12-06-2019  3:03 am   •   PDX Weather    •   SEA weather  
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NORTHWEST NEWS

Black Food Professionals See Opportunities to “Scale Up” in School Cafeterias and on Store Shelves

Two Portland women are addressing disparities in the local food scene with Ethiopian and Haitian flavors, ingredients

Portland Fire Chief Sara Boone Climbing Historic Ladders

In 1995, Boone was the first African American woman hired by Portland Fire & Rescue; this year she became its first African American Chief

Christmas Tree Shopping is Harder Than Ever, Thanks to Climate Change and Demographics

For Christmas tree farms to survive, shoppers will need to be more flexible

November Holiday Travel at PDX Brings More Comfort, Convenience and Furry Friends

If you’ve not been to Portland International Airport in a few months, you’re in for some surprises.

NEWS BRIEFS

Conservation Breakthrough for Endangered Butterfly

The Oregon Zoo's breeding success provides new hope in an effort to save Oregon silverspots ...

Meet 80 Local Authors at OHS 52nd Holiday Cheer Book Sale and Signing

This free Oregon Historical Society event will be held this Sunday, December 8 from 12 p.m. – 4 p.m. ...

Need for Blood Doesn’t Stop for Holidays – Donors Needed

Those who come to give through Dec. 18 will receive a Amazon.com Gift Card ...

North Carolina Court Decision Upholds Removal of Confederate Monument

Lawyers argued that the monument was installed at the end of Reconstruction to further the false “Lost Cause” narrative,...

Artist Talk with 13-year-old Local to be Held This Tuesday, Nov. 26

Hobbs Waters will be discussing his solo exhibit “Thirteen” at The Armory in Portland ...

Man who 'freaked out’ on plane, forced landing pleads guilty

PORTLAND, Ore. (AP) — A Washington man who ingested methamphetamine before getting on a plane in Seattle and had what a prosecutor called a "freak out'' on board pleaded guilty Thursday to interfering with crew members after the California-bound flight was forced to land in Portland.The...

Owners of Thai restaurant chain get prison for tax fraud

SEATTLE (AP) — A couple that used software to hide more than jumi million in revenue at the Thai restaurant chain they owned have each been sentenced to several months in prison and ordered to pay thousands of dollars in fines.The U.S. Attorney's Office in Seattle said Thursday that Chadillada...

Missouri fires football coach Barry Odom after 4 seasons

KANSAS CITY, Mo. (AP) — Missouri fired football coach Barry Odom on Saturday, ending the four-year stay of a respected former player who took over a program in disarray but could never get the Tigers over the hump in the brutal SEC.The Tigers finished 6-6 and 3-5 in the conference after...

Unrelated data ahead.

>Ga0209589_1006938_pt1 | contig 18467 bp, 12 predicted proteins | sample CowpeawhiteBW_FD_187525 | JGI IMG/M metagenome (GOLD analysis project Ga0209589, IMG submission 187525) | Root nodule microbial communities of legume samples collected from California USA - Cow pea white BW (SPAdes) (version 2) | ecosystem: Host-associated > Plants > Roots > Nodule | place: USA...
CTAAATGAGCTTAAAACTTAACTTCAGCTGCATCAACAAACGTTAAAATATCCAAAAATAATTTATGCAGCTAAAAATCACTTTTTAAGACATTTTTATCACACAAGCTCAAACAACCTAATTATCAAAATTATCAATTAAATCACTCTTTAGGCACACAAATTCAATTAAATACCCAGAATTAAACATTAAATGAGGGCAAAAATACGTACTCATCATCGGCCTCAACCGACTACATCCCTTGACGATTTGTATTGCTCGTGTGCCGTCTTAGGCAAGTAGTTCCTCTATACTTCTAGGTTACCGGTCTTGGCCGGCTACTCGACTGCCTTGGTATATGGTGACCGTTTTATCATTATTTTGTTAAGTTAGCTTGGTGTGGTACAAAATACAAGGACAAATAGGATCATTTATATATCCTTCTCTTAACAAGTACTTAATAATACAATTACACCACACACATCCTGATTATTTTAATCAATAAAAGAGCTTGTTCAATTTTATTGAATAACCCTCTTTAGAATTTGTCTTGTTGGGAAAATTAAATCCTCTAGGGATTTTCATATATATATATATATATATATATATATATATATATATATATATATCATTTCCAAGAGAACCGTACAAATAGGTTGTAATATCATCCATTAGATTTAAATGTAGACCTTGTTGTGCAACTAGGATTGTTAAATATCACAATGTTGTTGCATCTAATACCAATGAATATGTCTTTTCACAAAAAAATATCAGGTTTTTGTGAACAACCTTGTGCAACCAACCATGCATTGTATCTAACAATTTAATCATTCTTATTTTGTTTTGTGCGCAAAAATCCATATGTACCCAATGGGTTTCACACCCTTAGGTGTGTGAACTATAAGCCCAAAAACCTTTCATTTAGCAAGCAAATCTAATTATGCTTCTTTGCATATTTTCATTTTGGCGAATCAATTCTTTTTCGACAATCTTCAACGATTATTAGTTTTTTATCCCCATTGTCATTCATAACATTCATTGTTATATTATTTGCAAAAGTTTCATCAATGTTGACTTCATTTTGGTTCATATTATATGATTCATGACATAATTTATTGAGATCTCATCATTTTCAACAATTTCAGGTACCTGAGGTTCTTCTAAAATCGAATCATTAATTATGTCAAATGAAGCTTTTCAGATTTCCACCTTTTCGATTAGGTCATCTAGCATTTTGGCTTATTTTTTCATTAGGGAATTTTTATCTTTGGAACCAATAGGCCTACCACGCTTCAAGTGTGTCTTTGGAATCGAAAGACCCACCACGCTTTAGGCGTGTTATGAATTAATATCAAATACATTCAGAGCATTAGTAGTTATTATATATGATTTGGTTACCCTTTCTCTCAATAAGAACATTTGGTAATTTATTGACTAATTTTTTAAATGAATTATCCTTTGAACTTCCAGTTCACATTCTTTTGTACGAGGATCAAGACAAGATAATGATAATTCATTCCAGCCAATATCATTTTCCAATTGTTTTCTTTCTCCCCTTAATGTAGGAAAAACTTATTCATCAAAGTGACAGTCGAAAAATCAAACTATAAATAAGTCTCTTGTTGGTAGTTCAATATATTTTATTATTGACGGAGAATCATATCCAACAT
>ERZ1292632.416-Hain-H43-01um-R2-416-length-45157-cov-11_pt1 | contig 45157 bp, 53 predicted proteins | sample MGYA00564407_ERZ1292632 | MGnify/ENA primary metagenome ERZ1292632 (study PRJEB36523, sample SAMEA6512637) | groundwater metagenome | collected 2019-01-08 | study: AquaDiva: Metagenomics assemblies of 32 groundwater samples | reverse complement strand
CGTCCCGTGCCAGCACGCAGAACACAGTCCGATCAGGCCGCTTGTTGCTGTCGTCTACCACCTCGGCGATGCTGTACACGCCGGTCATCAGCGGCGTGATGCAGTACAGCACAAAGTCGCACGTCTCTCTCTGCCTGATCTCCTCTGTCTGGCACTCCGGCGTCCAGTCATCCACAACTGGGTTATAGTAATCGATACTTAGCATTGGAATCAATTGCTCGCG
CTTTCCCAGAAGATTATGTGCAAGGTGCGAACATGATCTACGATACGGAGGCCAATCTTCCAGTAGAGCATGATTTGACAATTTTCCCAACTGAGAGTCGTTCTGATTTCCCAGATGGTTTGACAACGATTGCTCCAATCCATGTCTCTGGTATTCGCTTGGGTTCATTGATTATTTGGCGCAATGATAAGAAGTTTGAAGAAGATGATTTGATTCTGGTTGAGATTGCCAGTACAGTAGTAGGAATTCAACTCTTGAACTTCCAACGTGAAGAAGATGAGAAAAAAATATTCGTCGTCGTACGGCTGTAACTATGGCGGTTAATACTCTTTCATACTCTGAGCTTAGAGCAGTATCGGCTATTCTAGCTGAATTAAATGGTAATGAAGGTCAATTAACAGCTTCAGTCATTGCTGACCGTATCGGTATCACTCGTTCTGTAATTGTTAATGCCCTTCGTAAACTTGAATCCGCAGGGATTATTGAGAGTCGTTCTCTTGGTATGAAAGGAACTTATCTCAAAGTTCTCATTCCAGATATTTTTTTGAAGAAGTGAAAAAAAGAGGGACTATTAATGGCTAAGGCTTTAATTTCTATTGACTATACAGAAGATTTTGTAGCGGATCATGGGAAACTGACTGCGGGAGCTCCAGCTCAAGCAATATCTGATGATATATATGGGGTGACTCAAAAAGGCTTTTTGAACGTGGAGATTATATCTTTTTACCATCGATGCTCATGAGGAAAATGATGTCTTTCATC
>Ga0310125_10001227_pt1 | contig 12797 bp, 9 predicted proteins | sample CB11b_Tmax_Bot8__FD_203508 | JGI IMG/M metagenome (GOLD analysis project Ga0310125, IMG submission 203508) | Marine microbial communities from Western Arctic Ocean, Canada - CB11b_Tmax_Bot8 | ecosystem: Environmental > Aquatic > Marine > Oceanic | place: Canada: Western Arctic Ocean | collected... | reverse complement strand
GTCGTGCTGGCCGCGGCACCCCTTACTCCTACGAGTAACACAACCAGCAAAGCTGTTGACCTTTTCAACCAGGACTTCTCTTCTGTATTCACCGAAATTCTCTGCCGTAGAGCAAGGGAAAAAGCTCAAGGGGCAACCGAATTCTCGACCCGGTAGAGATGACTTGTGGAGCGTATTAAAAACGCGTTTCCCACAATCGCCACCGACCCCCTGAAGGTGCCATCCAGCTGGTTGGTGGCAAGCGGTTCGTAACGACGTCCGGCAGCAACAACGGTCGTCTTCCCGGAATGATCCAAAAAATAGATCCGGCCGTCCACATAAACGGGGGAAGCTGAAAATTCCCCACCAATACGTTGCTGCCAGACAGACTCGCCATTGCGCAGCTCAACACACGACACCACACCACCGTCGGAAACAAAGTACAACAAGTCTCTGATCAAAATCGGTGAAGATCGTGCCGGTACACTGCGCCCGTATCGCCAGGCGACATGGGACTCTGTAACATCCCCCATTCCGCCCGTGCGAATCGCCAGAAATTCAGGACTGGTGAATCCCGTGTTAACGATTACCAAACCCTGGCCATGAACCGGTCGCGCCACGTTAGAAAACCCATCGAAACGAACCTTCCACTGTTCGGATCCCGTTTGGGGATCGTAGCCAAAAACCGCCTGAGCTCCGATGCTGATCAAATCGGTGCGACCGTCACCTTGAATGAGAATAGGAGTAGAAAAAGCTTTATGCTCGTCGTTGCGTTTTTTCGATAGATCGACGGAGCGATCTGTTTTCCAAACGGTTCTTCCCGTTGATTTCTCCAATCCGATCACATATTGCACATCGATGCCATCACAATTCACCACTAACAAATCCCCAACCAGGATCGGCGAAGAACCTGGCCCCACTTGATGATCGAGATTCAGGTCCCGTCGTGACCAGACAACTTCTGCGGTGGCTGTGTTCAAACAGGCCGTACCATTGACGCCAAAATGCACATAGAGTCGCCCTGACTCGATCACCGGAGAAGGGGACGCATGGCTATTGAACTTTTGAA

Powell, Missouri snap 5-game skid with win over Arkansas

LITTLE ROCK, Ark. (AP) — In a game started by third- and fifth-string quarterbacks, the outcome was decided by one of their backups. It was appropriate enough for Arkansas and Missouri, two teams facing their longest losing streaks in decades.Fayetteville High School graduate Taylor Powell...

OPINION

Will You Answer the Call for Moral Revival?

In embracing and expanding the legacy of Dr. Martin Luther King, Jr., Revs. Barber and Theoharis have asked Presidential candidates to consider a debate that focuses exclusively on poverty ...

What I’m Thankful For This Season

Ray Curry gives thanks for a human right that shaped our country throughout the 20th century and that made Thanksgiving possible for so many Americans who, like him, didn’t get here by way of the Mayflower ...

Congressional Black Caucus Members Visit U.S.-Mexico Border: “Mistreatment of Black Immigrants is Another ‘Stain on America’”

Members said they witnessed first-hand the deplorable treatment and plight of Black immigrants ...

Portland, I'm Ready

Last month I had the privilege to stand with hundreds of supporters and announce my intention to run for re-election ...

AFRICAN AMERICANS IN THE NEWS

Kansas judge accused of bigotry, profanities in courthouse

WICHITA, Kan. (AP) — A foul-mouthed Kansas judge accused of bigotry and racism who cursed at courthouse employees so often that a trial clerk kept a “swear journal” documenting his obscene outbursts is facing complaints that his conduct violates the central judicial canons of...

Buttigieg backs black leaders after Indiana event disrupted

HENNIKER, N.H. (AP) — Democratic presidential candidate Pete Buttigieg is applauding African American leaders in his home city for “speaking their truth” after a protester disrupted an event held to demonstrate black support for the mayor in South Bend, Indiana.African American...

Panel calls for Virginia to purge dozens of old racist laws

RICHMOND, Va. (AP) — The laws are still on the books in Virginia: Blacks and whites must sit in separate rail cars. They cannot use the same playgrounds, schools or mental hospitals. They can’t marry each other either.The measures have not been enforced for decades, but they remain in...

ENTERTAINMENT

Timberlake apologizes to wife for ‘strong lapse in judgment’

NEW YORK (AP) — Justin Timberlake has publicly apologized to his actress-wife Jessica Biel days after he was seen holding hands with the co-star of his upcoming movie.The pop star and actor wrote Wednesday on Instagram that he prefers to “stay away from gossip as much as I can, but...